Greenland: Coins Issued and Used

Showing only circulating coin types (regular coinage plus circulating commemoratives).

Greenland (1814 - )
Information about what currencies were issued by Greenland, with lists of coinage, as well as periods when foreign-issued currencies were used.
Currency: Greenlandic Rigsdaler. Used in Greenland: (1803 - 1874)
CurrencyGreenlandic Rigsdaler
PeriodGreenlandic Rigsdaler
Used1803 - 1874

The rigsdaler was the currency of Greenland until 1874. It was equal to the Danish rigsdaler which circulated in Greenland alongside distinct banknotes from 1803.

In 1803, the Kongel. Grønlandske Handel introduced notes in denominations of 12 and 24 skilling, 1⁄2 and 1 rigsdaler courant. The next year, the Handelsstederne i Grønland took over the issuance of paper money and introduced notes for 6 and 12 skilling, 1⁄4, 1⁄2, 1 and 5 rigsdaler courant.

In 1819, following the currency reform, notes were introduced in denominations of 6, 12 and 24 skilling and 1 rigsbankdaler. These were replaced in 1856 by notes for the same amounts but in the new denominations of skilling rigsmønt and rigsdaler.

4 products (1910 - 1922)
Currency: Greenlandic Krone. Used in Greenland: (1874 - present)
CurrencyGreenlandic Krone
PeriodGreenlandic Krone
Used1874 - present

The Greenlandic krone (Greenlandic: koruuni) was a planned currency for Greenland. Currently, the Danish krone circulates. The Greenland krone was not intended to be an independent currency but a version of the Danish krone. Consequently, it was not intended to have its own ISO 4217 currency code, but to use the same ISO 4217 code as the Danish krone, which is DKK. Even if the currency was to have been adopted, the (regular) Danish krone would have continued to circulate separately.

In 2006, the government of Denmark and the home rule authority on Greenland announced that an agreement had been reached to produce a distinct Greenlandic version of the Danish krone (DKK) bills, a similar relationship as between the Faroese króna and the Danish krone. A bill to this effect was passed unanimously by the Danish parliament in May 2007. The bill specifies the nature of the new issue:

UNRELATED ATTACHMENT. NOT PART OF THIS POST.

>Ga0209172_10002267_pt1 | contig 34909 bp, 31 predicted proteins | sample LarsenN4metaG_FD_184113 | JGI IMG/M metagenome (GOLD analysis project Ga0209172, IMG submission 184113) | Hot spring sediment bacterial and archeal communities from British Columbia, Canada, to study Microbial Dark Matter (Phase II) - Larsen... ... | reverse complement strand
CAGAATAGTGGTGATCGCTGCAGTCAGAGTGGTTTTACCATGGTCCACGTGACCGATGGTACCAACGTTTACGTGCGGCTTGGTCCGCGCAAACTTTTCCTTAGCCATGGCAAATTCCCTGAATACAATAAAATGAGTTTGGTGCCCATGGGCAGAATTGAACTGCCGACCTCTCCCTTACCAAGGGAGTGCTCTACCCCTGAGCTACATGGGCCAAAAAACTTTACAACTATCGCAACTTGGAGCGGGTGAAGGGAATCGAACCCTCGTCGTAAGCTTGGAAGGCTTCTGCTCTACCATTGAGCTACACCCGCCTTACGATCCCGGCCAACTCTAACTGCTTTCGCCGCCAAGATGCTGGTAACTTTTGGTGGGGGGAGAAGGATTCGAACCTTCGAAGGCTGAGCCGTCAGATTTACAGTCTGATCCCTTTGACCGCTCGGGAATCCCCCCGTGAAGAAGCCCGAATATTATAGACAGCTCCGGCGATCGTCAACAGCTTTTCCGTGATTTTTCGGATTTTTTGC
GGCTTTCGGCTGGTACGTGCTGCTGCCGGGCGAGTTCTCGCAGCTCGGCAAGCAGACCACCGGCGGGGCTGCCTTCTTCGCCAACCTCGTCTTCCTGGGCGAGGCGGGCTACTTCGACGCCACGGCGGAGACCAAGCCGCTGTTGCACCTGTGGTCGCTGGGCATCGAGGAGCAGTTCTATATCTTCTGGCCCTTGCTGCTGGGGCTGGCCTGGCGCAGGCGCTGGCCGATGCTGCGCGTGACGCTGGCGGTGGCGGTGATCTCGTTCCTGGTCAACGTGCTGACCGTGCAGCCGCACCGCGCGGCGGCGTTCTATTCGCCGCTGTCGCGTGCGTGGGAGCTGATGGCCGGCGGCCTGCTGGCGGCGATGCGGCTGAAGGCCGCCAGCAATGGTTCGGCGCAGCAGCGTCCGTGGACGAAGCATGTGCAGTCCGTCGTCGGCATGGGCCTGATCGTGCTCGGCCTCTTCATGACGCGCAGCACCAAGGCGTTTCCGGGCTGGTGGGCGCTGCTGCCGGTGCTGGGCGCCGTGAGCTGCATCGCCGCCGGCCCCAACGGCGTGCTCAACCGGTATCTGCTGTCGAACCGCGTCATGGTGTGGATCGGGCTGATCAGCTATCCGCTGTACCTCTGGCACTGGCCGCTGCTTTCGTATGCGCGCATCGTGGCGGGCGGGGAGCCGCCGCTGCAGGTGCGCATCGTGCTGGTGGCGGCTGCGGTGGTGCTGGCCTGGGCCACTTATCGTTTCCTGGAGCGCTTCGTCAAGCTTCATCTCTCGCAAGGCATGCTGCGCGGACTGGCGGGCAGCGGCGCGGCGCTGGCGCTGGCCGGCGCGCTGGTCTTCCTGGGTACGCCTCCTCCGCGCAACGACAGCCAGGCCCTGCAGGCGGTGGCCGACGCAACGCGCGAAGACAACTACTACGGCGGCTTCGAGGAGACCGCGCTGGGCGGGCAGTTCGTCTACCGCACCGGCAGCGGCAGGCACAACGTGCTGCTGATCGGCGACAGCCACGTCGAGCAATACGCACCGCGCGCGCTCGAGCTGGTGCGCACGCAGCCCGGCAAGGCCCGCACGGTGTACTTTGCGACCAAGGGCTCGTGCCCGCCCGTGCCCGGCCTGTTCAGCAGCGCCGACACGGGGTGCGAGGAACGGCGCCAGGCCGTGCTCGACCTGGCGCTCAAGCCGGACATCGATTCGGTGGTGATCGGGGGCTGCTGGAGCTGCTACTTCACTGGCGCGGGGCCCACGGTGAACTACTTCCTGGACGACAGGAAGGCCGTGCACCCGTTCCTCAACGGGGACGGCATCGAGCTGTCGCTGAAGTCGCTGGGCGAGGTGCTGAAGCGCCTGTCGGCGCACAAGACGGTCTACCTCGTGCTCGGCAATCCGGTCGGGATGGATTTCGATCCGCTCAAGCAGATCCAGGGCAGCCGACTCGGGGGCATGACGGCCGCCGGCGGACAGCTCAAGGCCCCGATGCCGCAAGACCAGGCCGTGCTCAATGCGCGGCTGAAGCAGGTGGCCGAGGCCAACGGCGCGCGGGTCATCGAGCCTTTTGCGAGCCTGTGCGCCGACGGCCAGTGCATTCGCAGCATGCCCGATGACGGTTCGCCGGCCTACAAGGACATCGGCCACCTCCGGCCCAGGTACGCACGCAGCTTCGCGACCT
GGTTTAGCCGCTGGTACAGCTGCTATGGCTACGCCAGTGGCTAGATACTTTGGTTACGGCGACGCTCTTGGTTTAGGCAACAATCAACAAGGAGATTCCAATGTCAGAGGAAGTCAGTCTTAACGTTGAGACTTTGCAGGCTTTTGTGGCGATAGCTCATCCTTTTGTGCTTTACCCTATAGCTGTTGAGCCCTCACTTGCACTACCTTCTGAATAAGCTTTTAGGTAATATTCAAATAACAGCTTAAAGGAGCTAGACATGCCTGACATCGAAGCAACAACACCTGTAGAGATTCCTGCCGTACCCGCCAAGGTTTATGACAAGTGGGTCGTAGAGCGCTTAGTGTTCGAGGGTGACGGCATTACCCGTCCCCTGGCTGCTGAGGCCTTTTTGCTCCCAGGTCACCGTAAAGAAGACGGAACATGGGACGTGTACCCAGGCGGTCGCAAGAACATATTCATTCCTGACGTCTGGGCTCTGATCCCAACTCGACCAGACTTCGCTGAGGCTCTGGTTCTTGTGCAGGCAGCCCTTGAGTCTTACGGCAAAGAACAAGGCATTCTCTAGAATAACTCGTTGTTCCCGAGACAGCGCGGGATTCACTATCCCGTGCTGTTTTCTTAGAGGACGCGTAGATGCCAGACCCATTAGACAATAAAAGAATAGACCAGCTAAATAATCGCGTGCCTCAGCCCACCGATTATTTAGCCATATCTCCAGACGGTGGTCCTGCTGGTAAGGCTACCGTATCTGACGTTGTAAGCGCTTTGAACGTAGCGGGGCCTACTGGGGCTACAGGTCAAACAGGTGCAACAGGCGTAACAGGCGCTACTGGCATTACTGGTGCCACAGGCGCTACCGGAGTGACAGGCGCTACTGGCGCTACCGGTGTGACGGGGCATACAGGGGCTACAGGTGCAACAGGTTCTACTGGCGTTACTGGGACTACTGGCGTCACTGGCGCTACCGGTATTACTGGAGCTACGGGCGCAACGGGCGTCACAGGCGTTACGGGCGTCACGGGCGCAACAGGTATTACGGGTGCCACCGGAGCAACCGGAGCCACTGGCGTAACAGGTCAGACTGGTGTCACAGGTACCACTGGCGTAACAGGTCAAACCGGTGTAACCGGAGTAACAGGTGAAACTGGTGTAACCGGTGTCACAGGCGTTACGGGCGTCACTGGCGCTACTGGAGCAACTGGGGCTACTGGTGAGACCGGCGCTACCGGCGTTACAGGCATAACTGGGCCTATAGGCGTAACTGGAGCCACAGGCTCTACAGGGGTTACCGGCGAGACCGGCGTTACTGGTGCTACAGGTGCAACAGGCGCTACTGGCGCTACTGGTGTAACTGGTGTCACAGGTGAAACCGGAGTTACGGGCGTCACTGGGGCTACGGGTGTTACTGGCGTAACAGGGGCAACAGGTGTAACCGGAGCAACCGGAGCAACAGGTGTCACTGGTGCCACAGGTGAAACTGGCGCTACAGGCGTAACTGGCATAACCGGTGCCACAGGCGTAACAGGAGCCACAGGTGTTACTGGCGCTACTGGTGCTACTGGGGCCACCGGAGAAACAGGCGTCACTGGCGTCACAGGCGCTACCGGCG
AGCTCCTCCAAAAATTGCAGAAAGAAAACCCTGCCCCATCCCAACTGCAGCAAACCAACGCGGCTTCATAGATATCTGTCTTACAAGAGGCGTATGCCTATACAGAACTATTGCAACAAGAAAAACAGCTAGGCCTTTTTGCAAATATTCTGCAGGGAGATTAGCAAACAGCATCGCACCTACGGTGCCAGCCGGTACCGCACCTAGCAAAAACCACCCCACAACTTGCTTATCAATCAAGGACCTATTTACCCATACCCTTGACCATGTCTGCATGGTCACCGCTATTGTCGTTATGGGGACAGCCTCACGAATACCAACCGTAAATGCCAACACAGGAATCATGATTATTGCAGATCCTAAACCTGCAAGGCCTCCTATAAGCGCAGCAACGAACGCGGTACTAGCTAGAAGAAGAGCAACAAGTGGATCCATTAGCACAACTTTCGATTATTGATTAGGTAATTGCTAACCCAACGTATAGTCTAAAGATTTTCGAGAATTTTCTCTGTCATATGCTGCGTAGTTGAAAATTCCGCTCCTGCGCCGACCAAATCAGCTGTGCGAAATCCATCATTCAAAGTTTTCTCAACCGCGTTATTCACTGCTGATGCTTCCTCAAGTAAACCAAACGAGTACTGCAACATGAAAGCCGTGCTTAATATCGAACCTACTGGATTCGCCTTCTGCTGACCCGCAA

"One currency and monetary policy exists for the entire realm. The responsibility herefore rests with Danmarks Nationalbank. Danmarks Nationalbank is consequently the central bank of the entire realm and the Danish krone is the currency for the entire realm. This law makes no change to this situation. Regardless of the application of distinct Greenlandic notes, the same currency is applied as in the rest of Denmark. Thus, the Greenlandic notes are a particular form of the Danish krone currency, and are to be understood as [standard] national bank notes with Greenlandic text.

— Parliament of Denmark, law no. 42 of the 2006-07 session, official comments"

However, in a vote in mid-October 2009, Greenland decided not to introduce its own notes for now.

In 1926, cupronickel 25 øre and aluminium-bronze 50 øre and 1 krone were issued. The coins were the same size and composition as the corresponding Danish coins. However, the 25 øre was not holed, although some were withdrawn from circulation, holed and then reissued. In 1944, brass 5 kroner coins, produced by the Philadelphia Mint in the United States, were issued. A second issue of aluminium-bronze 1 krone was made in 1957, followed by cupronickel versions in 1960 and 1964.

A related foreign issue is the 2 kroner coin that Denmark minted in 1953. To commemorate the start of an anti-tuberculosis campaign in Greenland 200,000 pieces were struck. On the obverse are profiles of the Danish king and queen. The reverse shows a map of the island with the native name, Kalåtdlit Nunat, above it. The coin is considered part of the Danish krone series of mintages.

In 1874, Handelsstederne i Grønland issued 50 øre and 1 krone notes, followed by 25 øre notes the next year. In 1887, 5 kroner notes were introduced. The Handelsstederne continued to issue notes until 1905. In 1911, the Kongelige Grønlandske Handel began issuing paper money, with notes in denominations of 25 and 50 øre, 1 and 5 kroner.

In 1913, colonial notes (marked Styrelse af Kolonierne i Grønland) were introduced in denominations of 25 and 50 øre, 1 and 5 kroner. From 1926, colonial notes were marked Grønlands Styrelse, the denominations below 5 kroner ceased production and 10 and 50 kroner notes were introduced.

In 1953, the Kongelige Grønlandske Handel resumed note production with 5, 10 and 50 kroner notes, whilst credit notes (Kreditsedler) for 100 kroner were also issued. These notes were produced until 1967.

Royal Mint
Royal Mint